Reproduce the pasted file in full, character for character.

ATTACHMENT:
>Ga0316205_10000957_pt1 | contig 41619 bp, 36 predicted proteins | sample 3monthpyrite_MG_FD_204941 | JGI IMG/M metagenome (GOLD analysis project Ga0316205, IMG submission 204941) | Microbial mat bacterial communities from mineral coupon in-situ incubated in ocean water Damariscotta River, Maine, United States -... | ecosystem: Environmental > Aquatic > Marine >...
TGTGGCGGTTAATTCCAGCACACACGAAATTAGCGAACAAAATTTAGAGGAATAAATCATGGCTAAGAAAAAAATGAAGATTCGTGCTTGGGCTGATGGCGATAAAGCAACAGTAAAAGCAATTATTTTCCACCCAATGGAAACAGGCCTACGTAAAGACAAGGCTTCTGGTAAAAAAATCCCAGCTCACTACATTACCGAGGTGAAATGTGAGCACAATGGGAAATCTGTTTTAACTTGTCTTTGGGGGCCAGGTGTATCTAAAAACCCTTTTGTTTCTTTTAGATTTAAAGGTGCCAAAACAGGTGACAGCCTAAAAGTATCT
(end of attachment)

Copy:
>Ga0316205_10000957_pt1 | contig 41619 bp, 36 predicted proteins | sample 3monthpyrite_MG_FD_204941 | JGI IMG/M metagenome (GOLD analysis project Ga0316205, IMG submission 204941) | Microbial mat bacterial communities from mineral coupon in-situ incubated in ocean water Damariscotta River, Maine, United States -... | ecosystem: Environmental > Aquatic > Marine >...
TGTGGCGGTTAATTCCAGCACACACGAAATTAGCGAACAAAATTTAGAGGAATAAATCATGGCTAAGAAAAAAATGAAGATTCGTGCTTGGGCTGATGGCGATAAAGCAACAGTAAAAGCAATTATTTTCCACCCAATGGAAACAGGCCTACGTAAAGACAAGGCTTCTGGTAAAAAAATCCCAGCTCACTACATTACCGAGGTGAAATGTGAGCACAATGGGAAATCTGTTTTAACTTGTCTTTGGGGGCCAGGTGTATCTAAAAACCCTTTTGTTTCTTTTAGATTTAAAGGTGCCAAAACAGGTGACAGCCTAAAAGTATCT